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I have the following hyperelliptic curve of genus $2$: $$ y^2 = 561 x^6 - 41904 x^5 + 627264 x^4 + 11860992 x^3 - 197074944 x^2 + 124416^2 $$ I need to find all the rational points on this curve. There is one obvious point at $(0, 124416)$. I have some experience in finding rational points on elliptic curves. I also have the reference Handbook of Elliptic and Hyperelliptic Curve Cryptography (Discrete Mathematics and Its Applications). Most of this work uses genus $2$ curves reduced to quintic form. So a related question is how to transform this sextic to the quintic form.

Thank you

Lorenz Menke

A question as to where this problem originates. The nuclear electric quadrupole Hamiltonian characteristic equation for spin $9/2$ is $$ E_p^5 - 99 (3 + z)E_p^3 - 1188(1 - z)E_p^2 + 1188(3 + z)^2 E_p + 11664(3 + z)(1 - z) $$ where the energy states are $E = 2 E_p$ and $z = \eta^2$ where $\eta$ is the asymmetry parameter. Now solve this equation for $z$. The above sextic is the square root term. Thus when the sextic is a perfect square for a rational energy state the resultant asymmetry parameter squared is also a rational. This set of rational points of this sextic are the values that result in the quadrupole quintic Galois factoring into a linear times a quartic. The only other values of $z$ that reduce this quintic are $z = 0, 1, -3,$ and $9$. The goal is to find all the points $z$ such that the quintic factors over the rationals.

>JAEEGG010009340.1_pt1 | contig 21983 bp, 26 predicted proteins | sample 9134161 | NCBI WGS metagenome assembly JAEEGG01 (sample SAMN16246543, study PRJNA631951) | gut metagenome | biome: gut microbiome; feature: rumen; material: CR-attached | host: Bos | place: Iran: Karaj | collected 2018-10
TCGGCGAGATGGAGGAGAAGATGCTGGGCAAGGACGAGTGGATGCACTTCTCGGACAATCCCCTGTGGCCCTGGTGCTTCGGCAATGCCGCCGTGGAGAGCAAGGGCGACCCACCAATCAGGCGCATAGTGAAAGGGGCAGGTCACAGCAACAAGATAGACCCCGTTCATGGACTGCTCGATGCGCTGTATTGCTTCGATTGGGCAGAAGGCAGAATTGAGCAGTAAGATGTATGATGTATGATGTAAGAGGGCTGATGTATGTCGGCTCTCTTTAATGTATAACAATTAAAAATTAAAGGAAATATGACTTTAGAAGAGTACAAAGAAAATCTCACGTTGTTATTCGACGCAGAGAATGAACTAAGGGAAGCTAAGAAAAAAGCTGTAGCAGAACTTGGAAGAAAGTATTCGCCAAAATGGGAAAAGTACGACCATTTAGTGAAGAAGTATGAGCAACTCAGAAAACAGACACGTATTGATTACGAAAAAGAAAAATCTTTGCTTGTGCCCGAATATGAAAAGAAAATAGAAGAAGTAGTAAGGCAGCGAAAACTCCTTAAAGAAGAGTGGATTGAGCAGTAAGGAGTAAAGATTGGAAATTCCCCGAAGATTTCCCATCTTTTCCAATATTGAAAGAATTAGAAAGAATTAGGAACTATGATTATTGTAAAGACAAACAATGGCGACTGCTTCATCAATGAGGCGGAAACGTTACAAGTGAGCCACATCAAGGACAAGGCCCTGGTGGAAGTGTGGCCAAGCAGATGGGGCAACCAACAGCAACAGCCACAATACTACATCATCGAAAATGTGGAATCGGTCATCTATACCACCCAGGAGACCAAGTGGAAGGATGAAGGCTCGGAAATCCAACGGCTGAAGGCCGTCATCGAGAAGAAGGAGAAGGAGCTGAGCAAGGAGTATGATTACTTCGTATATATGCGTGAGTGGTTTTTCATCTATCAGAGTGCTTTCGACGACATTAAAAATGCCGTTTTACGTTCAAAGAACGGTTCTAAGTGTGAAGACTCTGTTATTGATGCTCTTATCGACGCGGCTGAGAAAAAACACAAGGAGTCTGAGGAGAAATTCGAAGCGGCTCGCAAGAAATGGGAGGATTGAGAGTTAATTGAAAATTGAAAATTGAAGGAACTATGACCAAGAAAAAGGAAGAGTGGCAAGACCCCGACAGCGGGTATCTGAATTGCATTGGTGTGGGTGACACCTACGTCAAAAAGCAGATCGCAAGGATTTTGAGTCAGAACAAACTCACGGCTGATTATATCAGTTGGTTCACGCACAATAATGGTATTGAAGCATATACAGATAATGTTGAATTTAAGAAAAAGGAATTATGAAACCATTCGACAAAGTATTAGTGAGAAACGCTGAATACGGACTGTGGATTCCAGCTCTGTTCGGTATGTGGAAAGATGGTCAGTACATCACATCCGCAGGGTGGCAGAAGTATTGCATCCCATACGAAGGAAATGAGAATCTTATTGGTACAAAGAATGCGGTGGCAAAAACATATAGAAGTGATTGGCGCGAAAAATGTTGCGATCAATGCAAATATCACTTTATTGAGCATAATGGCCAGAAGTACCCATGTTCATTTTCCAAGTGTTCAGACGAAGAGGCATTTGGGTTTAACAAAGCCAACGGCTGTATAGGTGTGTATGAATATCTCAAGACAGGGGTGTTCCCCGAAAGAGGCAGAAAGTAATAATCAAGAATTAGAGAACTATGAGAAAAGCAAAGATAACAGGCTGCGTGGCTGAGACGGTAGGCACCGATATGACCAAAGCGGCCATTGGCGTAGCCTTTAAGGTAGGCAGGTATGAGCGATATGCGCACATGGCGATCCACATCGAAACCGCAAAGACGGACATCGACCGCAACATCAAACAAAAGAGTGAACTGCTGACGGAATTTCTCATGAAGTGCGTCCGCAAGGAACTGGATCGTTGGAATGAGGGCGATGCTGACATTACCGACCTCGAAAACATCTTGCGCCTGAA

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    $\begingroup$ You can't transform it into a quintic over the rationals as the sextic has no rational roots. To find rational points, you can try Ratpoints: mathe2.uni-bayreuth.de/stoll/programs $\endgroup$ – Felipe Voloch Dec 2 '14 at 3:45